"Yeah," I said, "except mine always had you as the bride."
An awkward silence came over us both. I could tell she was hurt by that last remark.
"Well if you don't want to come, that's fine," she finally blurted, "but if that's the way you want to be John Sheppard, then I don't ever want to talk to you again."
"Wait a minute," I sad, making sure she wasn't going to hang up on me, "Jimmy and I were talking about t today and the two of us are thinking about going."
"Well, that's good," she said, "I haven't seen Jimmy in a long time. It would be great to see the both of you."
"Listen," I sad, "I'm still thinking about t. I'll call you in a few days with my answer."
"Okay, good," she said. I could sense a smile coming over her. "It would mean a lot if you came Johnny."
"I know. I'll call you in a few days, my dear."
After I got off the phone with Amy I went into my room, got ready for bed then laid there for hours just thinking, thinking about all the good times me and Ames had together. I remember taking her to her prom. I remember the trips to the amusement park. I remember everything.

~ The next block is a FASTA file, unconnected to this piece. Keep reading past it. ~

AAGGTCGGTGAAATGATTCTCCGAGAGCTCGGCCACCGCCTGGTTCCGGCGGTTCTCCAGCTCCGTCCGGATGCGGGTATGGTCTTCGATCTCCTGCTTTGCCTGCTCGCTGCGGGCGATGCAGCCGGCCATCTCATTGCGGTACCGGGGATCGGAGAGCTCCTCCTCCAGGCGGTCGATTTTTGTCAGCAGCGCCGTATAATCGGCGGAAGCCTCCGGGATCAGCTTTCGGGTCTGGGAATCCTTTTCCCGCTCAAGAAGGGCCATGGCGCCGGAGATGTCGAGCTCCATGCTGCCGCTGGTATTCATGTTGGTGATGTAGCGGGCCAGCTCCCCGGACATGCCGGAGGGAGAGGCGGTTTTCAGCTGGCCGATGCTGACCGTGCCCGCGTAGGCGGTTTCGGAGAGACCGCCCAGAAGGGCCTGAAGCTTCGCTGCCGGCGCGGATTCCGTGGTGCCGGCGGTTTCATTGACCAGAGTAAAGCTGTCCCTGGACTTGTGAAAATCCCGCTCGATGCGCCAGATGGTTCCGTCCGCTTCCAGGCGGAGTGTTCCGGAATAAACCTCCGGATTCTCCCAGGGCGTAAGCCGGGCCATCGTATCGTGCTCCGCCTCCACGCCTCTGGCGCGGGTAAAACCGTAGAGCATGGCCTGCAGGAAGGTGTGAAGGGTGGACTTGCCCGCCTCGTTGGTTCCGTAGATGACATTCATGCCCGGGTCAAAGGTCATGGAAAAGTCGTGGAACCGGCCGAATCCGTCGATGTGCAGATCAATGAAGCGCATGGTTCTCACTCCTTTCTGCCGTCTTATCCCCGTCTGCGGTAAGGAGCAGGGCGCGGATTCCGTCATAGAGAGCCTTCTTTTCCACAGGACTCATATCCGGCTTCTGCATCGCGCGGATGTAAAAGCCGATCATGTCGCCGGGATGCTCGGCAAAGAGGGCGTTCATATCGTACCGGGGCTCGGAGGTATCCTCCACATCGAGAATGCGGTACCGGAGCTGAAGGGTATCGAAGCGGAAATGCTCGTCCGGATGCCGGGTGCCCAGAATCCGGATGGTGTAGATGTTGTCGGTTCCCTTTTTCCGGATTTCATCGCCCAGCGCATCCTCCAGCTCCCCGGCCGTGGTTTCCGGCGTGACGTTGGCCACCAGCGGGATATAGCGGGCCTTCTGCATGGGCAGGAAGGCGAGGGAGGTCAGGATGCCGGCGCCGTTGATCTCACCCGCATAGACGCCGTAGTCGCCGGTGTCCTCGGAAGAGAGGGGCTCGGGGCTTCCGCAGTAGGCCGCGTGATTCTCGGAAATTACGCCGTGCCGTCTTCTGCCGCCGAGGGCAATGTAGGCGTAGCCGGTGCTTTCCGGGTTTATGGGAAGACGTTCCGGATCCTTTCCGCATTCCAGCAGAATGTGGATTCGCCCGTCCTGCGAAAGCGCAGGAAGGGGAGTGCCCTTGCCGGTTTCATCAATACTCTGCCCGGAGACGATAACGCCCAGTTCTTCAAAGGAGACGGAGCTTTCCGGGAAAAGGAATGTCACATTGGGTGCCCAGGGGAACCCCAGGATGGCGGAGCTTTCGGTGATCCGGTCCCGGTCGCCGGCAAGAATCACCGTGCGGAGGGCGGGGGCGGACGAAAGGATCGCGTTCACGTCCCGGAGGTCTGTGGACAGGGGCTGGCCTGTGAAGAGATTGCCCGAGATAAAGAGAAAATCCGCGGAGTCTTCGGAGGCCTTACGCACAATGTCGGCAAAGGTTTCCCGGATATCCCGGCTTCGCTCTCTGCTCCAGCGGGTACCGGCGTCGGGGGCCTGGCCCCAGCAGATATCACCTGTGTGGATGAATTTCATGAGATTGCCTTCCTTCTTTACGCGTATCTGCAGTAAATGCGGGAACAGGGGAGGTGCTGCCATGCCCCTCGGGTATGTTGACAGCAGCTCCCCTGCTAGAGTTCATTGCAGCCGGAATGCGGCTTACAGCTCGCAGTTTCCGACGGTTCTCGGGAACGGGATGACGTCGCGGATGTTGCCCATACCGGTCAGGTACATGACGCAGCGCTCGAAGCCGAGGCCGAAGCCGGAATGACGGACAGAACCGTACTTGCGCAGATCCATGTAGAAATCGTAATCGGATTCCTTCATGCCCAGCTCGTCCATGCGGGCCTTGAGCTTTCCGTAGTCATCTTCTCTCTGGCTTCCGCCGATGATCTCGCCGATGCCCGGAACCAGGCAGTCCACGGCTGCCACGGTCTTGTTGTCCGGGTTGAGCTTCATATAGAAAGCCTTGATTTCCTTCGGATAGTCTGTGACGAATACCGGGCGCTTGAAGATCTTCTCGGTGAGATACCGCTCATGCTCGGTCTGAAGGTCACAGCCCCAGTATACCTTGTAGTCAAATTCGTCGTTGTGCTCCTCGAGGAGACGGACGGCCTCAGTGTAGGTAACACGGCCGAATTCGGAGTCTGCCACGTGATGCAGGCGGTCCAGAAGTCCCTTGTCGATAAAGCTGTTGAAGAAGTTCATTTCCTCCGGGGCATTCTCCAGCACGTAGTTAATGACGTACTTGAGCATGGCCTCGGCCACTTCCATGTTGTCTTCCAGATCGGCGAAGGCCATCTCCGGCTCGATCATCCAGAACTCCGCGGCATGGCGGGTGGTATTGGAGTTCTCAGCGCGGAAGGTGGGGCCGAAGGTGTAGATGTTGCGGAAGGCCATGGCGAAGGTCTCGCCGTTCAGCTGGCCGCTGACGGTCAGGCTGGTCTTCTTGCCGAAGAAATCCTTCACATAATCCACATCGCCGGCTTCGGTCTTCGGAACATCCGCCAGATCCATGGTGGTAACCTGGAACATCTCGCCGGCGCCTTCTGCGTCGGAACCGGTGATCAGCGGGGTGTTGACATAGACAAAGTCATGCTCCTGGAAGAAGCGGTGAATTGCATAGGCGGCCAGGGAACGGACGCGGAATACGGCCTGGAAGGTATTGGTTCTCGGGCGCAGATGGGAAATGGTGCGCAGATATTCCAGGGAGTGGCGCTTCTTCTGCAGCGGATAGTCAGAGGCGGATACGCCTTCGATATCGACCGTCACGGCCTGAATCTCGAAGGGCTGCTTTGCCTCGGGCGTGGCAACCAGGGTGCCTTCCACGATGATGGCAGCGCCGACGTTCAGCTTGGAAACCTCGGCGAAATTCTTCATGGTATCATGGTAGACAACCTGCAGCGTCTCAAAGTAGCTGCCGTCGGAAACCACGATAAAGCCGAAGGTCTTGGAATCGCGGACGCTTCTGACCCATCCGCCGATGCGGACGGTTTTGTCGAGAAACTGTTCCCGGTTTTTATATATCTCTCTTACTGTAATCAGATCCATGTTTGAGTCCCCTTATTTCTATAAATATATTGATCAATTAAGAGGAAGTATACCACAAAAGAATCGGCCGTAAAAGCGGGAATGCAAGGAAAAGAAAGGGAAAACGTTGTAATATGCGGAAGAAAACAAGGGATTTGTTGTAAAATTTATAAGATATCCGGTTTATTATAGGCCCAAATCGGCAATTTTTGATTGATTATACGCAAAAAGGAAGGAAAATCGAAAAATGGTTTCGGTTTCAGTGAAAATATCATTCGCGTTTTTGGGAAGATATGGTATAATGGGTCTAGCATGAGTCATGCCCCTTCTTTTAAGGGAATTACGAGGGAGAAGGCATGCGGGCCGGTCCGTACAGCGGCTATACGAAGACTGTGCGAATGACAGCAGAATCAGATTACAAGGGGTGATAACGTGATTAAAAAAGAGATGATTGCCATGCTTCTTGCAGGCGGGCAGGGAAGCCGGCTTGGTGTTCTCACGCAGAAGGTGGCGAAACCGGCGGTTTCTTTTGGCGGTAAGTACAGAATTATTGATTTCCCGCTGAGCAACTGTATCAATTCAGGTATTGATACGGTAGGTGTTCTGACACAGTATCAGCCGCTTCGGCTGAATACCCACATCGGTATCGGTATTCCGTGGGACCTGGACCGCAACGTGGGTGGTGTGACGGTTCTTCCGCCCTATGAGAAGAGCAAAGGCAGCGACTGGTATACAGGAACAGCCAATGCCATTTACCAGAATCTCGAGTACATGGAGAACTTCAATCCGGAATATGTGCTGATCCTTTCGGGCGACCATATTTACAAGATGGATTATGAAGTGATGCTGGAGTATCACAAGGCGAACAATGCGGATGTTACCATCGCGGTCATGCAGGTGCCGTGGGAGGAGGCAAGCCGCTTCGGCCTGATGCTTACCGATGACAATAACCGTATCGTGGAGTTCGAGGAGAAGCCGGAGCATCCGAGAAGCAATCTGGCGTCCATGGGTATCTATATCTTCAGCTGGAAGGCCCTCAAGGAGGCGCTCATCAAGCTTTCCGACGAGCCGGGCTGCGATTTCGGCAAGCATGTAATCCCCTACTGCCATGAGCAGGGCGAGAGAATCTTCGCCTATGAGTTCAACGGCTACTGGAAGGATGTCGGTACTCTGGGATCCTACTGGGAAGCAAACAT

I also thought about what it would be like to see her at her wedding. Could I handle the sight of the one true love going arm in arm with another? I was barely able to control myself when Kevin and her were still dating. How could I even handle the marriage?
Even with all that, something inside told me I should go. I kept hearing her sweet voice echoing, "It would mean a lot." I would do anything for that girl. So maybe it was time to swallow my pride and see that she's happy.
I called Amy the next day and told her the good news. She was ecstatic.